No. 351.
Mr. Foster to Mr. Evarts.

No. 933.]

Sir: In my No. 929, of the 10th instant, I communicated the resignation of the new minister of finance. His letter of resignation has been published by the Diario Oficial.

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I have thought it of sufficient interest to send you a translation of the same.

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I am, &c.,

[Inclosure in No. 933.—Translation.]

Resignation of Minister of Finance.

department of government.

When, a few days ago, I was called to take charge of the department of finance, I stated to the President the inconveniences, personal as well as public, which interposed for the administration as well as for myself in accepting such a difficult post, to the discharge of whose duties I could bring neither the great knowledge which is indispensable, nor the political influence, separated as I am from the parties which have unfortunately divided our country, although I do not think that in order to serve the country it is necessary to belong to a faction, the opposition which it was presumed my appointment would meet in Congress, figuring very especially among the motives of my excuses. With all due frankness I stated to him that although I did not feel capable of changing the actual situation of the treasury, I did think adopting strict economy, and procuring order and honesty in the collection and disbursement of the taxes, might save the nation from the crisis through which it is passing. I particularly called the attention of the President to the inconveniences which, in my judgment, are presented by the initiative sent to the chamber asking authorization to hold a universal exposition, endeavoring, as far as was possible, to enforce my arguments, in order to convince him that neither the state of the public treasury nor the foreign relations, nor the condition of the country which is threatened by new disturbances, would permit of our inviting the other nations to a competition in which we could present nothing but our poverty and our ill-concealed discord. As the President did not oppose to my objections any other consideration than the obligation contracted, and [Page 804] recognized the weight of my observations, I had a right to think that they had effected the conviction in his mind that it was necessary to desist from the idea, and I accepted the post to which I was called.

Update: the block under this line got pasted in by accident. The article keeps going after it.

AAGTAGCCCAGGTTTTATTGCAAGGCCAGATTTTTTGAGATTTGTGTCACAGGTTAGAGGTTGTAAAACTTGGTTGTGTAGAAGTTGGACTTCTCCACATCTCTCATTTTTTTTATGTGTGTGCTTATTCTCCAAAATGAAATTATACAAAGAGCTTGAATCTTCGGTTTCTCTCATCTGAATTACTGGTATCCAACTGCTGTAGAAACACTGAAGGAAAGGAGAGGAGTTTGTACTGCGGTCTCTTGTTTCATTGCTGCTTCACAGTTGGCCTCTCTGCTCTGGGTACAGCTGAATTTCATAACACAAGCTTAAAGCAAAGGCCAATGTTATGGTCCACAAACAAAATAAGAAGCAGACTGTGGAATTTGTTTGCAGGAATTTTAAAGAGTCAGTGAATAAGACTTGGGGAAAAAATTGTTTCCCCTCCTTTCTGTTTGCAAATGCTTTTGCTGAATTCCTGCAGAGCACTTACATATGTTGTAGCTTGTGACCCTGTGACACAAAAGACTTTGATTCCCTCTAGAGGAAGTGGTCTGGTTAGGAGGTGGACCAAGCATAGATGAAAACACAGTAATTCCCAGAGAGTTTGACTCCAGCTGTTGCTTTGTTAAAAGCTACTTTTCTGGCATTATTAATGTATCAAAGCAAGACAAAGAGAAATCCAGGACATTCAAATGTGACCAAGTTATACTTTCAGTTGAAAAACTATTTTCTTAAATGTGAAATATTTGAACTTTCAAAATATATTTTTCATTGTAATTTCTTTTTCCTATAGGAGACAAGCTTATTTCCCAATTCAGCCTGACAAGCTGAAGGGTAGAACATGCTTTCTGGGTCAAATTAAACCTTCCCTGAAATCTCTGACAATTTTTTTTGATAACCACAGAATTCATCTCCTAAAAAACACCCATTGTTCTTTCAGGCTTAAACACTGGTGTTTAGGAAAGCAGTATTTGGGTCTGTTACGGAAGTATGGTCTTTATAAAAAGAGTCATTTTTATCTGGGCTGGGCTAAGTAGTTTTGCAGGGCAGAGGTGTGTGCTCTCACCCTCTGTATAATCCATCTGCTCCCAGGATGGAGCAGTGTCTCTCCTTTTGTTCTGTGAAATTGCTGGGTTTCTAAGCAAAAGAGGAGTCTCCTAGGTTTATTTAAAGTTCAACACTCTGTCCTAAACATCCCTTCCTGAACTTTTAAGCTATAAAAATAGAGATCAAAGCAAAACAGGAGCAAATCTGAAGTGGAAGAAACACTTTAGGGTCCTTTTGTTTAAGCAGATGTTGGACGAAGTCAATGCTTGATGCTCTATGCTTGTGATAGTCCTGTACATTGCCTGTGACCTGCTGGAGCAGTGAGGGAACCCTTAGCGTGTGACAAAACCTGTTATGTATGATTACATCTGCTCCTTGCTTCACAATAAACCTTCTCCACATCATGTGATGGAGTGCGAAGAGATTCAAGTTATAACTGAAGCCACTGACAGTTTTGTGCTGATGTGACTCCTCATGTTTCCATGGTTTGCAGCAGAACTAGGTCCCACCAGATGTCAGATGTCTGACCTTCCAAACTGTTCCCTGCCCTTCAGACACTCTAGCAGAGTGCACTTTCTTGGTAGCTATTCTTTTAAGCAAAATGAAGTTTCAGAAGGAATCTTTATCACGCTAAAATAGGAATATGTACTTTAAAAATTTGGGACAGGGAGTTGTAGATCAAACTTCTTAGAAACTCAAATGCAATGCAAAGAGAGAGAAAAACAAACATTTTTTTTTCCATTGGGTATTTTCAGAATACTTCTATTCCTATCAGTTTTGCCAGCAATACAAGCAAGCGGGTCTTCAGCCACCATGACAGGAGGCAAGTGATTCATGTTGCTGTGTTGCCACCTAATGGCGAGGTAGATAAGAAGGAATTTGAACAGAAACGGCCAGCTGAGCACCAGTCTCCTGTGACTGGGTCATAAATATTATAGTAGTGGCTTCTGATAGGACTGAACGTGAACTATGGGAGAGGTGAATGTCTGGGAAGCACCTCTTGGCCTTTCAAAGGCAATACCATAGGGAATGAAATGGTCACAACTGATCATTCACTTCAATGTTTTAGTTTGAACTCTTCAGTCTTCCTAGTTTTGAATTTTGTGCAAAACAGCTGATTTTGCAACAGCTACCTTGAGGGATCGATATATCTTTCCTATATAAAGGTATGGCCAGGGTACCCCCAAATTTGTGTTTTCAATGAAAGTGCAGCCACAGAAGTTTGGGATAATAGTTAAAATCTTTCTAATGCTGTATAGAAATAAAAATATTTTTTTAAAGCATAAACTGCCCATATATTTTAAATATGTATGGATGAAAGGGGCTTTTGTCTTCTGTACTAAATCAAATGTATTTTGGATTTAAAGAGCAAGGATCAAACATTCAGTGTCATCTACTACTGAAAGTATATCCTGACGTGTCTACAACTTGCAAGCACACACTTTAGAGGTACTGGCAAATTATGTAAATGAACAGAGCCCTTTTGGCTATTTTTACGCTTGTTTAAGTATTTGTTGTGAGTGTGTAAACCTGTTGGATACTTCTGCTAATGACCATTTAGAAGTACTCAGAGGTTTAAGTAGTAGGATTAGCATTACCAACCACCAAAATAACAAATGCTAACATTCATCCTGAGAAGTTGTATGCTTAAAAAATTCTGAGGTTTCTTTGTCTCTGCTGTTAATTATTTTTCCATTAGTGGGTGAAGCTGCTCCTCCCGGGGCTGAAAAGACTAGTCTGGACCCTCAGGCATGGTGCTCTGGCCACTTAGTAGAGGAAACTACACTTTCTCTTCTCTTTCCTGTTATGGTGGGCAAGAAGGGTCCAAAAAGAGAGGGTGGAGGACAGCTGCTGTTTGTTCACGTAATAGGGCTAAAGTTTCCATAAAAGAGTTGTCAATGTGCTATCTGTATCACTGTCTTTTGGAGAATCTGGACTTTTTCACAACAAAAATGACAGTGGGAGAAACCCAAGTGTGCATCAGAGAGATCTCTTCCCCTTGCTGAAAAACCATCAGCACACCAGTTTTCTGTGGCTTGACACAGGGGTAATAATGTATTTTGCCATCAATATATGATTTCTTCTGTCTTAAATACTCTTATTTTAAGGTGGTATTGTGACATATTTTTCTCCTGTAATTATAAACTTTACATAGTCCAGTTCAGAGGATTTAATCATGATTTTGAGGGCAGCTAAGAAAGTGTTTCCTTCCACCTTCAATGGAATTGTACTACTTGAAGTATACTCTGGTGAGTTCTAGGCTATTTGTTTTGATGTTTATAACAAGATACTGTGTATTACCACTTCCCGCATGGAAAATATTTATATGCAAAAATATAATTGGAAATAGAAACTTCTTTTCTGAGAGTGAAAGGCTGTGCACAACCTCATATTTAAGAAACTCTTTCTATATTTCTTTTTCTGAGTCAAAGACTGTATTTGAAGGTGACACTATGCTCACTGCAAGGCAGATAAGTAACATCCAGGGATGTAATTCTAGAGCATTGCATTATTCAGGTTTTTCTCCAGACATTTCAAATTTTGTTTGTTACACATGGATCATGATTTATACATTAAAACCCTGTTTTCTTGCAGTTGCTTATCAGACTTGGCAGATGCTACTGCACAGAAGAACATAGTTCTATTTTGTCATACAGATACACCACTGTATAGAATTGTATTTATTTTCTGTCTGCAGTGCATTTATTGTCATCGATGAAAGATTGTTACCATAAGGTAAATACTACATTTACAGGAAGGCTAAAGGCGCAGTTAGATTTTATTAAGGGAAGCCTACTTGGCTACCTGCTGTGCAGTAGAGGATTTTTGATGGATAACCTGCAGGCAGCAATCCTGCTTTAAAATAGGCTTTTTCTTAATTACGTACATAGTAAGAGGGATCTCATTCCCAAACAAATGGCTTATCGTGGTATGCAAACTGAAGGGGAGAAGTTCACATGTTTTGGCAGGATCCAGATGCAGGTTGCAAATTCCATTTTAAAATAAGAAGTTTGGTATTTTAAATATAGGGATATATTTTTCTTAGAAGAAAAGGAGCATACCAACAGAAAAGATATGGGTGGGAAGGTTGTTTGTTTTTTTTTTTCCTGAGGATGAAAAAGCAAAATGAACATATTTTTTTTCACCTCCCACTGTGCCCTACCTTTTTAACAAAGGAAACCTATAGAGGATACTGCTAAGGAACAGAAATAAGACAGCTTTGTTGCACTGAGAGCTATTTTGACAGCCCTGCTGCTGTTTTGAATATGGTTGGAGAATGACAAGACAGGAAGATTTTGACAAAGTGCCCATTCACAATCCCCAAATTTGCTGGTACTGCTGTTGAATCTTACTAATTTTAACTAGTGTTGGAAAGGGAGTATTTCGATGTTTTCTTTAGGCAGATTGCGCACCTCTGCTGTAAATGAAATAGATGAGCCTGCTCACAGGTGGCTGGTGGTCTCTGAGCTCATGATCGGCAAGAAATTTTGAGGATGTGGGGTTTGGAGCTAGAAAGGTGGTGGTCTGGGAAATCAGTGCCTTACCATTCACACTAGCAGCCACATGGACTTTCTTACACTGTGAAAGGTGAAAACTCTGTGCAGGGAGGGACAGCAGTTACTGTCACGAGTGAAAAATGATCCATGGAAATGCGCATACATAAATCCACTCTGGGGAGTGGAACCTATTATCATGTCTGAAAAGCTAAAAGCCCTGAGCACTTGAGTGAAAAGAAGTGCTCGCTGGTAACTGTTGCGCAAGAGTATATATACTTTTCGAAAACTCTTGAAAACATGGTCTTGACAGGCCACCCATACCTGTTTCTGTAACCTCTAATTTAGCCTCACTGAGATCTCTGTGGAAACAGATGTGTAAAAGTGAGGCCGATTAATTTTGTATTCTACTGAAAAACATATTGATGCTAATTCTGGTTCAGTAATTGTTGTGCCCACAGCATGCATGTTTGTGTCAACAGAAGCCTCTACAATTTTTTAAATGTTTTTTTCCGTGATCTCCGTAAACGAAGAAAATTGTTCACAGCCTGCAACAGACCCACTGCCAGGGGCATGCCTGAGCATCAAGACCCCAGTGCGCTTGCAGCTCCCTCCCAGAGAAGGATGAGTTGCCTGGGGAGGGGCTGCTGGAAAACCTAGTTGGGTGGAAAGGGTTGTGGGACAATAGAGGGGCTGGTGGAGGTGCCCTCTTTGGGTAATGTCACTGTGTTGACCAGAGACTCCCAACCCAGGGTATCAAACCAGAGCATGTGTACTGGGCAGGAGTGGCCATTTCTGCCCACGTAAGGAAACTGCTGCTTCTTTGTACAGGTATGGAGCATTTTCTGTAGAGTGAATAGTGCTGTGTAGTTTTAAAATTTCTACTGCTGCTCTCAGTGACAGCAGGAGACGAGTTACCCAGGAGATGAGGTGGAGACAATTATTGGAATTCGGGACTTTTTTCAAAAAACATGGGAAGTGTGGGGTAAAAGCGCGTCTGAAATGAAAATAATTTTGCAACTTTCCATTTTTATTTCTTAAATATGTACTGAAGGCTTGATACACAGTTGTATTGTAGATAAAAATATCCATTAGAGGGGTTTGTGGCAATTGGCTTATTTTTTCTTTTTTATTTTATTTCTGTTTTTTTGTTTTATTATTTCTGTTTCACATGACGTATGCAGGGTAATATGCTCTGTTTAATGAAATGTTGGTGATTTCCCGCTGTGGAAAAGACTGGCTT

Upon informing myself of the condition of the federal treasury, I found that it was much worse than could have been imagined, my resolutions took new force, to the extent of convincing me that no amount whatever should be spent, no matter what the object to which it might be destined, except to meet the necessities and obligations of the nation.

The idea which I previously had of the inconvenience of defraying the large expenses demanded by a universal exposition became more and more strengthened, and for this reason as well as because I found the appropriations of the estimate covered by the demands that were made on them, my first act upon entering the department, was to order the suspension of the daily payment of $500 which the tax office was delivering for the works, which, inasmuch as they were not to be completed, were wholly unnecessary.

The situation of the public treasury at present may be judged, if not with all exactness, at least with considerable precision, by having in sight a few data. The probable receipts relied on for meeting the demands on the treasury amount to $557,724.12, while the expenditures reach $867,812, producing a monthly deficit of $308,078, which obliges the administration to live on the resources of the future.* This explains the large debt which exists in favor of the officers of the administration, which corresponding to the civil list alone, already amounts to $442,815.75, while that of the military exceeds a million dollars.

In the presence of this situation, which could not be more precarious, I do not think that it is either my duty, or that I would act conscientiously, to accept the responsibility of the situation which will have to be brought on the treasury by the burden of $500,000 which has been estimated for the exposition. With this conviction, and when, as I have indicated, the suspension of the payments made by the tax office had been ordered, you will understand the disagreeable impression caused on me upon learning that the President had ordered the continuance of said payments, and insisted upon carrying out the exposition. If to this is added the wholly gratuitous opposition excited against me in the Chamber of Deputies, impelled by bastard interests, when I had relied on having its support in carrying out the work of reforming the public treasury, it will be understood that it is not possible for me to continue in a post in which I would have remained notwithstanding finding myself attacked from the very commencement by calumny and defamation; solely animated by the conviction which I have always entertained that order and economy constitute the best financial plan that can be adopted, and that it does not consist in imposing on society new sacrifices which it cannot support, hoping that the day of justice and reason, which I did not consider very distant, would vindicate me.

To-day being deficient in the faith which impelled me to confront a difficult situation, I should abandon the post in order to remove the obstacle which my presence might offer to the following of the course which the administration propose to pursue.

I beg you, upon bringing this resignation to the knowledge of the President, to be pleased to reiterate to him my gratitude, and accept for yourself the assurances of my consideration.


  1. A slight inaccuracy.↩